The individual study plan is the most important document for doctoral students. It is a personalised agreement outlining the content and structure of your doctoral studies, developed in consultation with your main supervisor. This plan includes your commitments and those of the University, as well as a time and financial plan.
The individual study plan is a dynamic document that will be regularly updated in collaboration with your main supervisor. It serves as a valuable tool throughout your doctoral studies to help you complete your programme within the specified timeframe (typically four years for full-time study).
The Swedish Higher Education Ordinance governs the individual study plan. It contains rules and guidelines for its development and implementation.
Components of the doctoral programme
A complete doctoral programme consists of 240 ECTS, with a doctoral thesis of at least 120 ECTS. Successful completion of all the components of the doctoral programme, such as any compulsory courses or coursework, a thesis and a public defence, leads to the award of a doctoral degree.
If your defence is successful and your thesis is approved, you can apply for your doctoral degree and receive it at the festive and traditional doctoral degree conferment ceremony. You can then call yourself a doctor.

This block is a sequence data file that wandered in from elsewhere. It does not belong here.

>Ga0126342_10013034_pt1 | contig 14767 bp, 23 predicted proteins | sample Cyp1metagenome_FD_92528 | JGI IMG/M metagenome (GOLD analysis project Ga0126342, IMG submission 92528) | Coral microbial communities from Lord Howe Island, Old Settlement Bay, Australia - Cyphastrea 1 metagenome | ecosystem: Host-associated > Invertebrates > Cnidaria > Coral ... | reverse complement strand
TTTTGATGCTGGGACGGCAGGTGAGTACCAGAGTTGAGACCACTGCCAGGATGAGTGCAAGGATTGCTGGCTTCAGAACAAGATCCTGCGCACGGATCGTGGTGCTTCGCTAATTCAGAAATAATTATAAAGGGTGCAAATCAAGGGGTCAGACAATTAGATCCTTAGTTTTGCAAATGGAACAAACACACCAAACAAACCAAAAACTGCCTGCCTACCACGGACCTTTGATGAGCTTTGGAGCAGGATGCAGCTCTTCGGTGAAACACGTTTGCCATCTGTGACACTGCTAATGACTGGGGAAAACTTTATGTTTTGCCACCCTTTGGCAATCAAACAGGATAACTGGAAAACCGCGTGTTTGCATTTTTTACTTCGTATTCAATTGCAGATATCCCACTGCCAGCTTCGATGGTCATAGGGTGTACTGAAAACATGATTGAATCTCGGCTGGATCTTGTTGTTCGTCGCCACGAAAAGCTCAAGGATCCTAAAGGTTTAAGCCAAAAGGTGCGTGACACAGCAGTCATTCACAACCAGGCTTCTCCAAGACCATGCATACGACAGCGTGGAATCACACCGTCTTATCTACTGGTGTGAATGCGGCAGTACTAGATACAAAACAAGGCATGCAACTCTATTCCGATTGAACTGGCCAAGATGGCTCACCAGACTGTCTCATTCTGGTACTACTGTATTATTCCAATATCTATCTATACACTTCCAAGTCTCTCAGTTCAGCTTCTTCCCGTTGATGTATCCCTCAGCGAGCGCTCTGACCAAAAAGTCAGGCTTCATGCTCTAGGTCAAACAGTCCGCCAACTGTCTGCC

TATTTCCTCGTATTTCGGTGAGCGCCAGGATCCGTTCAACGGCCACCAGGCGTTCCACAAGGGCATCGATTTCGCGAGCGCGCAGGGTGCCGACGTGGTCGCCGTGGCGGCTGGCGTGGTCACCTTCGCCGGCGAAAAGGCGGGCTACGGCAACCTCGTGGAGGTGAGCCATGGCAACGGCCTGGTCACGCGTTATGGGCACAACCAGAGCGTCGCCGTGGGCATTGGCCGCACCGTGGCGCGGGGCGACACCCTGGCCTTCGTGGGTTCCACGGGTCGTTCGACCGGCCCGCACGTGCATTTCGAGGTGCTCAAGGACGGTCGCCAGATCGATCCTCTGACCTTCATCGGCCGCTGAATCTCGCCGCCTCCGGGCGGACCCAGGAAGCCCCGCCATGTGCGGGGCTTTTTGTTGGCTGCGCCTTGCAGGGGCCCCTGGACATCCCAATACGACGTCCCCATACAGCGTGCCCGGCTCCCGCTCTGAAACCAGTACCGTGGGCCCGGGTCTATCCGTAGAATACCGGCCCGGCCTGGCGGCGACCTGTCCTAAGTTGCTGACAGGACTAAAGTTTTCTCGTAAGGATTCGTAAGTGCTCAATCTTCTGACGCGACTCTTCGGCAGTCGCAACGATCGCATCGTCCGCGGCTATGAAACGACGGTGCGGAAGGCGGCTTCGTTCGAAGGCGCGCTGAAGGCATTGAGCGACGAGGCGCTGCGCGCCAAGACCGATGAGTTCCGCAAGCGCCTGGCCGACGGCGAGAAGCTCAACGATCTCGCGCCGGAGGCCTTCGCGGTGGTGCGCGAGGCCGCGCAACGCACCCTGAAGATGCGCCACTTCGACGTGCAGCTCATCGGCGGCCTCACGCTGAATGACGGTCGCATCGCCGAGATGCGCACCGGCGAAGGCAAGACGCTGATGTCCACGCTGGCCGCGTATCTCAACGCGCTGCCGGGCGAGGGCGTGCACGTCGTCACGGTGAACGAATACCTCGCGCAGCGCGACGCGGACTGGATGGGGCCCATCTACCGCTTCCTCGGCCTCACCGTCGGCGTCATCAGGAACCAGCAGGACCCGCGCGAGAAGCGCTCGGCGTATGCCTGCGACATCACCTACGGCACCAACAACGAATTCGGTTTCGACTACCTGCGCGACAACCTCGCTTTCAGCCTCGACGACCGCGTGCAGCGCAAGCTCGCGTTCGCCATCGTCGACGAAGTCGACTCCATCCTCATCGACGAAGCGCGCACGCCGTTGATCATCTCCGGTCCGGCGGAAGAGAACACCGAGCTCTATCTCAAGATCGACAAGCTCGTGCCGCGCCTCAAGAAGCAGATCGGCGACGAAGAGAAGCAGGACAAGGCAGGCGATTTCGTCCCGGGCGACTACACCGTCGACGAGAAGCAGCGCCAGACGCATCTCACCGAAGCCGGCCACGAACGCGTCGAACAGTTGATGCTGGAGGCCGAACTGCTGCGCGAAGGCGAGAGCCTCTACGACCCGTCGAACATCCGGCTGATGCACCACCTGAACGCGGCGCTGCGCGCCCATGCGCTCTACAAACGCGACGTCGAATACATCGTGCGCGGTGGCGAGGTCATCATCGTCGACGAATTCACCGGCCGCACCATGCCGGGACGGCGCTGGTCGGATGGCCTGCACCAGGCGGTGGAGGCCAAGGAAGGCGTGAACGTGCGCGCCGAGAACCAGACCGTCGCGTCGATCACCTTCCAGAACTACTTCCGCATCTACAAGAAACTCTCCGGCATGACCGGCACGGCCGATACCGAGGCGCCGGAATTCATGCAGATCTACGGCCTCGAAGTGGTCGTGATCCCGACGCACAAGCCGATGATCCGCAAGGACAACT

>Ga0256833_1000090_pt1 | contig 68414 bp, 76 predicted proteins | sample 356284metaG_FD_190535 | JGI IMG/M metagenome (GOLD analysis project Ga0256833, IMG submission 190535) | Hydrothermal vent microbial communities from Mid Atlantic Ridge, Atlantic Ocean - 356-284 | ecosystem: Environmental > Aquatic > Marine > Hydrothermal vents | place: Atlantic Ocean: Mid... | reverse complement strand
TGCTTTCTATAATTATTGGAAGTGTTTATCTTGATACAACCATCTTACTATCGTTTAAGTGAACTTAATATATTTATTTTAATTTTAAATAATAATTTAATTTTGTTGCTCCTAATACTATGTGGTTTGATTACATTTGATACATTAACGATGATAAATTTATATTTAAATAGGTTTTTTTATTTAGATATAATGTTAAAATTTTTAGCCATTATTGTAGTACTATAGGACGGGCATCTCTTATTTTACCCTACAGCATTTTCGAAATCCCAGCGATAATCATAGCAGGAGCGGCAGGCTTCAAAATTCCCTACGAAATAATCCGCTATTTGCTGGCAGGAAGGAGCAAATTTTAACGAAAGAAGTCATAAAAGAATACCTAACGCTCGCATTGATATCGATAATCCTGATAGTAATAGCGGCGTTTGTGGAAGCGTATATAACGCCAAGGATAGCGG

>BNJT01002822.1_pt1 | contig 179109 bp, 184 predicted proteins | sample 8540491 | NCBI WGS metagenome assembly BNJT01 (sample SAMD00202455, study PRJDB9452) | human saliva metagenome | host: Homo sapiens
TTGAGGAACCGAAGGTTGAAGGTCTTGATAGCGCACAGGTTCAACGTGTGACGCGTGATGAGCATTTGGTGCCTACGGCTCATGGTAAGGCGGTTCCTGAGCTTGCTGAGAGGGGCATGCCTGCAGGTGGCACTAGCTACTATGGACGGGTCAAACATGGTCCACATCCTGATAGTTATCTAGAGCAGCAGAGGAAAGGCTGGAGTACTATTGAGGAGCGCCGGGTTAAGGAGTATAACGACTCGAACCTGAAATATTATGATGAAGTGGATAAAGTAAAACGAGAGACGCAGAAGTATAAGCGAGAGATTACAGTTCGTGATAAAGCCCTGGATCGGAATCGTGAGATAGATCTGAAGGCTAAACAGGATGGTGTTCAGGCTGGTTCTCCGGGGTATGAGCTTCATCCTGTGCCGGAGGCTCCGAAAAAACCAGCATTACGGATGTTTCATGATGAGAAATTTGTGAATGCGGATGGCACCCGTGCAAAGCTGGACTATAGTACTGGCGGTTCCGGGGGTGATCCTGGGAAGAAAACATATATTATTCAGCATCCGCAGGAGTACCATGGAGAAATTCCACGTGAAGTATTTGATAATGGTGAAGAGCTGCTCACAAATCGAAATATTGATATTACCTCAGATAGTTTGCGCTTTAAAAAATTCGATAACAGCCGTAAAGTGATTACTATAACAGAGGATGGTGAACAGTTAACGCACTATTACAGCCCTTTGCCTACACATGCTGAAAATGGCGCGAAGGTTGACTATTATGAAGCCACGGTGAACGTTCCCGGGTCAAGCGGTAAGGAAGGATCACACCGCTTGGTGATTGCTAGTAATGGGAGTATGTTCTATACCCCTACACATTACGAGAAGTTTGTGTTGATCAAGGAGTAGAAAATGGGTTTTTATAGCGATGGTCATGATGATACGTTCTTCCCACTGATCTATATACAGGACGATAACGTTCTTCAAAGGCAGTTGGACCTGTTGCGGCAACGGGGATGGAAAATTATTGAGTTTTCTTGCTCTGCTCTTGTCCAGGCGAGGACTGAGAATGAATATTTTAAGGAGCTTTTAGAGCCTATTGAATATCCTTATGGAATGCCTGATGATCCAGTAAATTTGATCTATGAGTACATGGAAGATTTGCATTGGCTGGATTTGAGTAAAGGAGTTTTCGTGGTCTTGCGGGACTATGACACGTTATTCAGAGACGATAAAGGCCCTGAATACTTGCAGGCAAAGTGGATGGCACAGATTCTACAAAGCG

Please note that different faculties may have organised their doctoral programmes in different ways. Find links to faculty information below.
- Faculty of Engineering, LTH – PhD studies at LTH
- Faculty of Fine and Performing Arts – Doctoral education
- Faculties of Humanities and Theology – Doctoral studies
- Faculty of Law – Doctoral studies
- Faculty of Medicine – Postgraduate research studies
- Faculty of Science – PhD studies
- Faculty of Social Sciences – Doctoral studies
- School of Economics and Management, LUSEM – PhD studies
If you complete a 120 ECTS research programme at the doctoral level with a thesis of at least 60 ECTS, you will be awarded a licentiate degree.
Services and support for doctoral students
Navigating doctoral education can be challenging at times. See the list below for various services and support options for doctoral students at Lund University.
Opportunities for doctoral students
Doctoral opportunities at Lund University include postgraduate research schools, summer schools, travel and research grants, and exchanges:
- Postgraduate research schools – lunduniversity.lu.se
- LERU Doctoral Summer School
- Travel and research grants
- Exchanges with an Erasmus+ grant
For more information about research conferences, visit your faculty/department website.
Decisions concerning doctoral education at Lund University
All documents below will open in a new tab.
- Admission rules for doctoral education at Lund University (PDF 249 kB)
- Regulations for third-cycle education at Lund University (PDF 140 kB)
- Guidelines on the extension of employment as a doctoral student due to duties within student organisations and as an elected student representative at Lund University (PDF 63 kB)
- PM extension of doctoral studentship on the special grounds of Covid-19 (PDF 254 kB)